Tesla’s Customer Segment

Psychographic Factors

Tesla’s customer market comprises of the middle-class and upper-class individuals who are impressed by the quality and the ability of organizations to meet their changing expectations. In this regard, Tesla’s customer base is aware of the need to embrace environmental-friendly solutions to safeguard individuals and other people from the consequences of climate change and global warming (Fenwick & Vermeulen, 2015 609). Unlike other manufacturers that conduct a broad segmentation of their target audience, Tesla’s approach highlights the personality of potential customers and their vision in life, which corresponds with the overall brand objectives. Penetrating the Islamic market requires consumers to understand the lifestyles of individuals before introducing their products (Muhamad, Melewar, and Alwi, 2012). Understanding Tesla’s approach towards customer segmentation reveals intricate details about the company’s belief and value system, which focus on promoting its identity in the business environment.

Behavioral Factors

Recently, Tesla extended its premium brand vehicles to consumers with a low-turnover with the hope of investing in their trust to grow the business. By making bold moves that are considered risky by other car manufacturers, Tesla has become a model corporation that illuminates the automobile industry with hope on the significance of maintaining a healthy relationship with consumers. For instance, Tesla’s Model S, Model 3, and Model X target 30-year-old consumers and above, while those that use a Powerwall 2 and Powerpack 2 energy storage appeal to 25-year-old consumers and above (Teece, 2018 509). Vehicles fitted with solar energy systems appeal to customers between 30 years and 65 years. Overcoming challenges hinder individuals from experiencing any adverse outcomes that affect their perspectives towards the premium brand.

Brand Identity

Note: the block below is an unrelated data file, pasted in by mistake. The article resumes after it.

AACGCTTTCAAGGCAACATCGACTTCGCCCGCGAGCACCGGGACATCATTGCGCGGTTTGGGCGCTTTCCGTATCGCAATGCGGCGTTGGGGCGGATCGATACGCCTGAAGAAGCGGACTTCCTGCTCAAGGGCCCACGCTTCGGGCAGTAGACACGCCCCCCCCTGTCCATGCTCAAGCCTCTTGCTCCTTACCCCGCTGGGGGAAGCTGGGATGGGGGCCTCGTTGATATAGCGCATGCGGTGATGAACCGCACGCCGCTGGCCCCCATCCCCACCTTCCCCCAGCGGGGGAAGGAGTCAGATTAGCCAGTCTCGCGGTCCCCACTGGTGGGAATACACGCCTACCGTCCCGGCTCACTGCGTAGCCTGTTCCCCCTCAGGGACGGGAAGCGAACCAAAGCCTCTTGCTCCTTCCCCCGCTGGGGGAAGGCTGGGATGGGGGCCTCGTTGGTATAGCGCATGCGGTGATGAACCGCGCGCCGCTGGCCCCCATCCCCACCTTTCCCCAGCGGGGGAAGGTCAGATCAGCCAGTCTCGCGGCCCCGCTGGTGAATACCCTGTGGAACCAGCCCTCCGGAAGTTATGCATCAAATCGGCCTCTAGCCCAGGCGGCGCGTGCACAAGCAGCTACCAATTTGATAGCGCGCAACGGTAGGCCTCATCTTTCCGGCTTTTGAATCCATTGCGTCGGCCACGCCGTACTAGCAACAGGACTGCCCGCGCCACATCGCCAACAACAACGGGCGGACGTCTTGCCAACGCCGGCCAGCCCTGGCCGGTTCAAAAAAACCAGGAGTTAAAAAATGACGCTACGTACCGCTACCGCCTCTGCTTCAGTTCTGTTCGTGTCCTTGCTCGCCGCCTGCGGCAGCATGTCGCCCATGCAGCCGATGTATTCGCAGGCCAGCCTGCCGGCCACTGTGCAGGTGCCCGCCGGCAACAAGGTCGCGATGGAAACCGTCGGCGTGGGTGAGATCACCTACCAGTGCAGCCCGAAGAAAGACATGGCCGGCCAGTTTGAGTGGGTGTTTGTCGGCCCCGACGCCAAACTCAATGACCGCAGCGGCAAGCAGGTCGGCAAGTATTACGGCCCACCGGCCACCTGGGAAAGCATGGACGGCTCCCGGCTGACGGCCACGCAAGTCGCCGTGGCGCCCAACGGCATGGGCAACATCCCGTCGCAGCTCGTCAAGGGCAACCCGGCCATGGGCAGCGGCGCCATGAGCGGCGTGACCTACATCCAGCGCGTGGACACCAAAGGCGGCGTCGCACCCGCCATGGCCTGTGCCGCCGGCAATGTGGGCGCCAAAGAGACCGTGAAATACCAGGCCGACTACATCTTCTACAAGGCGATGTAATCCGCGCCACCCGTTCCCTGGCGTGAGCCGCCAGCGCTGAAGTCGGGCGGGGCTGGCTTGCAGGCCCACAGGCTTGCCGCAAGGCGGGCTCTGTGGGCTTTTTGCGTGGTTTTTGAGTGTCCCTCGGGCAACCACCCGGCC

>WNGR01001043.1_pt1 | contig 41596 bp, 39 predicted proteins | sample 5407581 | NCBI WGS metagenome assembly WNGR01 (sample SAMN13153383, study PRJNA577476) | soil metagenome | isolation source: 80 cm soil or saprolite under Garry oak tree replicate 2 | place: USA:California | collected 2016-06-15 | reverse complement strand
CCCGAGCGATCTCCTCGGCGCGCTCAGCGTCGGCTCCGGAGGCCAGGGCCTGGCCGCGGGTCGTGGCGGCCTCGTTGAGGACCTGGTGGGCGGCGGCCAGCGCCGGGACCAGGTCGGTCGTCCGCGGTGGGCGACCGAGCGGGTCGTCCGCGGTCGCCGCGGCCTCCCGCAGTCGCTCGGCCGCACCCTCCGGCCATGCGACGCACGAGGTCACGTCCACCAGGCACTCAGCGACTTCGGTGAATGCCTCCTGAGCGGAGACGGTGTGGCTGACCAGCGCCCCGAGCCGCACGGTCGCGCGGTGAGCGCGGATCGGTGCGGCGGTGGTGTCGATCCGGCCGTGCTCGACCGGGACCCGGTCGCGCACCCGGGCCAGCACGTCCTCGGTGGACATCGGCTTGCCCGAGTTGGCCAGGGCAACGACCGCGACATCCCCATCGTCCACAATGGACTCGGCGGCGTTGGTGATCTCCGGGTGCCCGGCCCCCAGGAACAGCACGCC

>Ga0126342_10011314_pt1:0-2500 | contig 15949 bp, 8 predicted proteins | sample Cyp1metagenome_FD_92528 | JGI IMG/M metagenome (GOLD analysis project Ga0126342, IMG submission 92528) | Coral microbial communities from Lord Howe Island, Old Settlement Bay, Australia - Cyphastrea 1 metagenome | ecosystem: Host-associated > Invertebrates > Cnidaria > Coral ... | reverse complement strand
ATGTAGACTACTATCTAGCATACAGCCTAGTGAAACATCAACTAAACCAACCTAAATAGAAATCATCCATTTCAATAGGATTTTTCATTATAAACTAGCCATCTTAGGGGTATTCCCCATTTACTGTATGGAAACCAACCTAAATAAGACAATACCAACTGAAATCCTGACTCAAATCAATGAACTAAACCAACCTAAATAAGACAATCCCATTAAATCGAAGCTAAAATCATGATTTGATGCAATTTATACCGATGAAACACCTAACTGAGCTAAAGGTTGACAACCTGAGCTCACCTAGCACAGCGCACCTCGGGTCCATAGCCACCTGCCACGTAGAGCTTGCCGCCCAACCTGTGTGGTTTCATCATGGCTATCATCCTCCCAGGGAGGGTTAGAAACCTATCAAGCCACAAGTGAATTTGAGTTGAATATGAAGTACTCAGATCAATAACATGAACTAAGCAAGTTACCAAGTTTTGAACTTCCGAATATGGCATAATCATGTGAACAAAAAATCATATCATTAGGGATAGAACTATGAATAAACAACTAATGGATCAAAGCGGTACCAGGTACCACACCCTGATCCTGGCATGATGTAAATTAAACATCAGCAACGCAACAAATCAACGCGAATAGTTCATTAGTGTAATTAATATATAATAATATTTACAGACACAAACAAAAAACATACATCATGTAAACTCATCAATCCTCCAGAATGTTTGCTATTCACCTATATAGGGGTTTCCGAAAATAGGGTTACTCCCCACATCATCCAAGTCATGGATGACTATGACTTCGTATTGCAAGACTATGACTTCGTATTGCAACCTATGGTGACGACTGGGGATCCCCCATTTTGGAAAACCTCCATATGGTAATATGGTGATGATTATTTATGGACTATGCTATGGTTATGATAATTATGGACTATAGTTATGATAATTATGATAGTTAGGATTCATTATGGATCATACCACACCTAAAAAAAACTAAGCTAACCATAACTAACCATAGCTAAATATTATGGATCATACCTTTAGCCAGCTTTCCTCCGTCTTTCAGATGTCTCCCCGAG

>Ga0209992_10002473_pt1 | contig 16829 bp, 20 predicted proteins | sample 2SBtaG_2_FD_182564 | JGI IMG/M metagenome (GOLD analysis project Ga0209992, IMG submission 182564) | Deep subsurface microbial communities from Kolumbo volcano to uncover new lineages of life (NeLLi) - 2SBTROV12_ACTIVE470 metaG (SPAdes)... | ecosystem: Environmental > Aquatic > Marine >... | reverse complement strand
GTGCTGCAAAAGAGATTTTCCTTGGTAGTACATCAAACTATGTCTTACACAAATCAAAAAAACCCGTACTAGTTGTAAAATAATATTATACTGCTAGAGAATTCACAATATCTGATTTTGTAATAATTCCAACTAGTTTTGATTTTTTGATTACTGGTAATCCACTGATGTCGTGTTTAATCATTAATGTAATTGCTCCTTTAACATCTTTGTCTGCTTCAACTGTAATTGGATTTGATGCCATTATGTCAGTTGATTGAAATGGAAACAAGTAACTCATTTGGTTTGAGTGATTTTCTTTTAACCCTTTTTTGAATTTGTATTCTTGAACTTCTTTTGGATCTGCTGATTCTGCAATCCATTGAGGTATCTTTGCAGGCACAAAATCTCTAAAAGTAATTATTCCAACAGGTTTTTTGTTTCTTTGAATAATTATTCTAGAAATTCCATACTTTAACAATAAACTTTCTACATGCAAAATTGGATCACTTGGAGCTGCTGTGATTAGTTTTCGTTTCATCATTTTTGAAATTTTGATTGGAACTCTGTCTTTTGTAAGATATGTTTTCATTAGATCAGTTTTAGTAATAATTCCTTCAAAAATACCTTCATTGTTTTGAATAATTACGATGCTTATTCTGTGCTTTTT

In the corporate world, organizations are expected to develop specific outcomes that connect with consumers by exposing them to an enabling environment where they can accomplish their needs. With a zero-advertising budget, the corporation has demonstrated the significance of effective brand positioning and its role in yielding positive outcomes that complement the goals set by an organization (Perkins & Murmann, 2018 475). Positioning Tesla as a premium brand leads to total conversions because of the unavailability of issues that affect the nature of interactions between potential consumers and company managers. Nandon (2005) opines that the relationship between brand identity and a brand’s image in the corporate world inspires its impact on the needs of individuals and encourages them to associate with the company.

Tesla’s Brand Prism

Fig 2.0 Tesla’s Brand Prism

While many people think that the “T” in Tesla’s logo stands for the company name, Elon Musk disclosed that the letter represents a cross-section in an electric motor. In the hospitality industry, restaurants that use different cutleries in their logos tend to connect with the consumers because of their ability to resonate with the ambitions of the organization in the market (Suarez, Utterback, Gruben, & Kang, 2018 55). Likewise, Tesla’s ability to include a symbol that represents the electrical conversion of energy captures the thought process of individuals. It exposes them to an enabling environment where they can fulfill their objectives. In any vehicle, the motor plays a significant role in pushing it to move from one location to another. Hence, adopting the T-section in an electric motor, as the company logo represents the vision of Elon Musk and his desire to develop an organization that understands people’s needs.

Brand Image and Promotional Mix

Tesla’s position in the automobile market resonates with the expectations of its target audience. It focuses on appealing to other people who might need to embrace the brand as part of their lifestyle. On many occasions, overcoming competition requires corporations to develop a series of approaches that can be used to resonate with people’s expectations in the corporate world (Wieland, Hartmann, & Vargo, 2017, 930). By targeting high-end clients, Tesla has grown to become a reputable car manufacture in the business environment, which offers quality to its customers by providing them with value for their money. For this reason, understanding the issues that take place in the business environment requires individuals to immerse themselves in company operations and develop a series of outcomes that represent the position of the organization.